3.8 Elevating Meteorological Understanding on Everest: Installing the Highest Weather Stations on Earth

Monday, 13 January 2020: 3:45 PM
203 (Boston Convention and Exhibition Center)
Baker Perry, Appalachian State Univ., Boone, NC; and T. Matthews, K. Abernathy, D. Aryal, D. Shrestha, A. Khadka, and A. Elmore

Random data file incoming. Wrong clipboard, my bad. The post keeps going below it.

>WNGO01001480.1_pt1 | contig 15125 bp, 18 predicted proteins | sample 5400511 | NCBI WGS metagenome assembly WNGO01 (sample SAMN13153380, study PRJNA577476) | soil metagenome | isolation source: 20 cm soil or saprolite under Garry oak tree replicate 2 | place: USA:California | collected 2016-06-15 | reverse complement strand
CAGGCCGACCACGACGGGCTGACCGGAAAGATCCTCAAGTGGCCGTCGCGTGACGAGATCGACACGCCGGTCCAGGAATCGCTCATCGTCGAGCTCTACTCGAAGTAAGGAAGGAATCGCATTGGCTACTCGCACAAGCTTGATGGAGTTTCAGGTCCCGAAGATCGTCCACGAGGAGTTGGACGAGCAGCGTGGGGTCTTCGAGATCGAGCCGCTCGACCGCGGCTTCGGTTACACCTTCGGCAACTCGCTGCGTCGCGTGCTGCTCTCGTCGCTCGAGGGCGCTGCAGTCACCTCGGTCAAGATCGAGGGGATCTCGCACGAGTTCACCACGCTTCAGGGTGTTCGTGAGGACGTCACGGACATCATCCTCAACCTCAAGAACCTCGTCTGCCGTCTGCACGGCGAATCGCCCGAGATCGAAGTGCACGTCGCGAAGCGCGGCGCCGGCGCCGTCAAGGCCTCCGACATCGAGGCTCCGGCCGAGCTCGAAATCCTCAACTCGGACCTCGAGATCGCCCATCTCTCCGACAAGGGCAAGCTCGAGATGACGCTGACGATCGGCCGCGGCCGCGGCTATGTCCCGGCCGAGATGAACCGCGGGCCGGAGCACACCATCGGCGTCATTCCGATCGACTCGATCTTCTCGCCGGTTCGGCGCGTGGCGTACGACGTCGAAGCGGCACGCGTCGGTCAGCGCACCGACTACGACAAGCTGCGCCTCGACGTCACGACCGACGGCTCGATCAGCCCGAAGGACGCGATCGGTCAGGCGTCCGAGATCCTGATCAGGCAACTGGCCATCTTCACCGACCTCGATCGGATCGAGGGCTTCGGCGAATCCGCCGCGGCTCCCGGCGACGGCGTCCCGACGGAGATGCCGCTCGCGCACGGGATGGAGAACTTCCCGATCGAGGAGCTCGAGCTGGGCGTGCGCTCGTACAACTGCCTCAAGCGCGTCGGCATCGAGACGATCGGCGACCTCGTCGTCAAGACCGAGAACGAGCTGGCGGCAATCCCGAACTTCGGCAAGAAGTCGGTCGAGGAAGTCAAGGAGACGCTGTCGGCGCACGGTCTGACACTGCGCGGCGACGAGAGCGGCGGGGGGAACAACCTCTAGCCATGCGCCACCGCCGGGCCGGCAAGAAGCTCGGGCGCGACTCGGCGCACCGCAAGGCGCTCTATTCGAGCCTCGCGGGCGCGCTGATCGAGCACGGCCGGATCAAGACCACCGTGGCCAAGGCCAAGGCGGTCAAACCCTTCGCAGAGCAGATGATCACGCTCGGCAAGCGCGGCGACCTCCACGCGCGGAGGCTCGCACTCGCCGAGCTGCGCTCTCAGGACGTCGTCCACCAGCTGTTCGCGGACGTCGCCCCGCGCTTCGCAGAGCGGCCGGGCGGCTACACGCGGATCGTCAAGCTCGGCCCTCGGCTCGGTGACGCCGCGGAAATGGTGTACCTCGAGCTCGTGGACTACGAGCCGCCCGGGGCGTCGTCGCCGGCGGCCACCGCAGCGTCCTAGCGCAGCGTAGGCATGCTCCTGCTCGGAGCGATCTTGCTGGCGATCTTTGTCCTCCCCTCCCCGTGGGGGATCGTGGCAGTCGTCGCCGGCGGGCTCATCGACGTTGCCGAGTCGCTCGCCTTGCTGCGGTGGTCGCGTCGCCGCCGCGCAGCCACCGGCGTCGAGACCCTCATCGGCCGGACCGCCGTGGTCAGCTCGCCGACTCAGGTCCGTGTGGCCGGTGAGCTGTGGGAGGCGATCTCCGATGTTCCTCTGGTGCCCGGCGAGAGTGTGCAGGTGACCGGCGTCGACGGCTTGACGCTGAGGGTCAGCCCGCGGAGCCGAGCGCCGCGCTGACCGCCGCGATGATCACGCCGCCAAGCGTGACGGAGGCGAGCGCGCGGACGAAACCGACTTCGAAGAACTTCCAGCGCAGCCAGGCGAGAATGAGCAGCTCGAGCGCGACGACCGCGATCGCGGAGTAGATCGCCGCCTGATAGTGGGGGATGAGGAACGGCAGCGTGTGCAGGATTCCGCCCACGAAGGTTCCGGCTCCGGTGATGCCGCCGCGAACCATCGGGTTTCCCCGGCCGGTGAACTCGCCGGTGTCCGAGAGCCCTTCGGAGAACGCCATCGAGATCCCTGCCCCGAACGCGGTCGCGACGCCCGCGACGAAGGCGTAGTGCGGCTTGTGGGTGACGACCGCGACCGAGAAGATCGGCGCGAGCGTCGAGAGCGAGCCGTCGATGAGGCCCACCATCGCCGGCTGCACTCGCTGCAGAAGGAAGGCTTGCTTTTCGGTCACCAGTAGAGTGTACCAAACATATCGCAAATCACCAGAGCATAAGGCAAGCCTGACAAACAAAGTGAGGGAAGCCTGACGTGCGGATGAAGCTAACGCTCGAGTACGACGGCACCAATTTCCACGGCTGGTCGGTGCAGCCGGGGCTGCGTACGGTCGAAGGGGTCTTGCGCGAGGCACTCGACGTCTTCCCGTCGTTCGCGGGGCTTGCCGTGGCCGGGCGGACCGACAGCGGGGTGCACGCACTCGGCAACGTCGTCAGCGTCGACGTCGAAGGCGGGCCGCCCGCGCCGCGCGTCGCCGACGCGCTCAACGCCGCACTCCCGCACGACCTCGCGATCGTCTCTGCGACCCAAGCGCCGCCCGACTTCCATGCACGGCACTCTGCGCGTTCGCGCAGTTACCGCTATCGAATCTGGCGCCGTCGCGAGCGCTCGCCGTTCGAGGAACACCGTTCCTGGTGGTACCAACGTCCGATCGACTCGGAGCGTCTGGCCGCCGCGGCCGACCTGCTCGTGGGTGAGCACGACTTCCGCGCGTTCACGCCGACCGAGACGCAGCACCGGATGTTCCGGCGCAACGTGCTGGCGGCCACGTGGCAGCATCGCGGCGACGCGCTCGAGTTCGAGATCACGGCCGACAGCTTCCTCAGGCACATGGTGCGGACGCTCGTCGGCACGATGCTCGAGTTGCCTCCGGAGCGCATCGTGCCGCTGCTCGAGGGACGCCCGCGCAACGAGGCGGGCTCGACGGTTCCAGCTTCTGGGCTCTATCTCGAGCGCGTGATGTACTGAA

The highest elevations in the Hindu Kush-Karakorum-Himalayan region are among the most rapidly changing environments on the planet and of immense hydro-climatological significance, yet in-situ meteorological observations are largely non-existent above ~5,500 m. As a result, scientific understanding of glacier-climate interactions, paleoclimatic reconstructions from ice cores, and future high-elevation climate change remains limited. As part of the most comprehensive single research expedition to date in the region, our team installed a network of five automatic weather stations (AWSs) at elevations ranging from 3,810 m to 8,430 m asl during the National Geographic and Rolex Perpetual Planet Extreme Expedition to Mt. Everest in April and May 2019. The Balcony (8,430 m) and South Col (7,945 m) AWSs are the highest ever installed. Each station at the minimum records temperature, relative humidity, barometric pressure, and wind speed/direction; all but the Balcony AWS records incoming and outgoing short and long-wave radiation. Phortse (3,810 m), Pumori Bench (5,315 m), and Camp II (6,464 m) AWSs include snow depth sensors, whereas Phortse and Pumori Bench also feature a full suite of precipitation sensors, including a weighing precipitation gauge enclosed in a double-alter shield and a present weather sensor. Real-time data are transmitted via satellite telemetry to the National Geographic Society’s public website using the Thuraya network. In this presentation we: 1) summarize the methods used in calculating design standards from ERA-Interim reanalysis data for each site; 2) discuss the power management, sensor specifications, and telemetry for each AWS; 3) highlight the numerous challenges specific to installing stations and conducting scientific research above 8,000 m; and 4) share initial insights from the observations during the monsoon, post-monsoon, and early winter periods. The AWS network will greatly improve climber safety on the main climbing routes on the south side of Mt. Everest through real-time meteorological monitoring and bias correction of numerical model output. The highest stations in particular will enable the first in-situ characterization of the climate at the highest points on Earth, and will improve paleoclimatic reconstructions from nearby ice cores.
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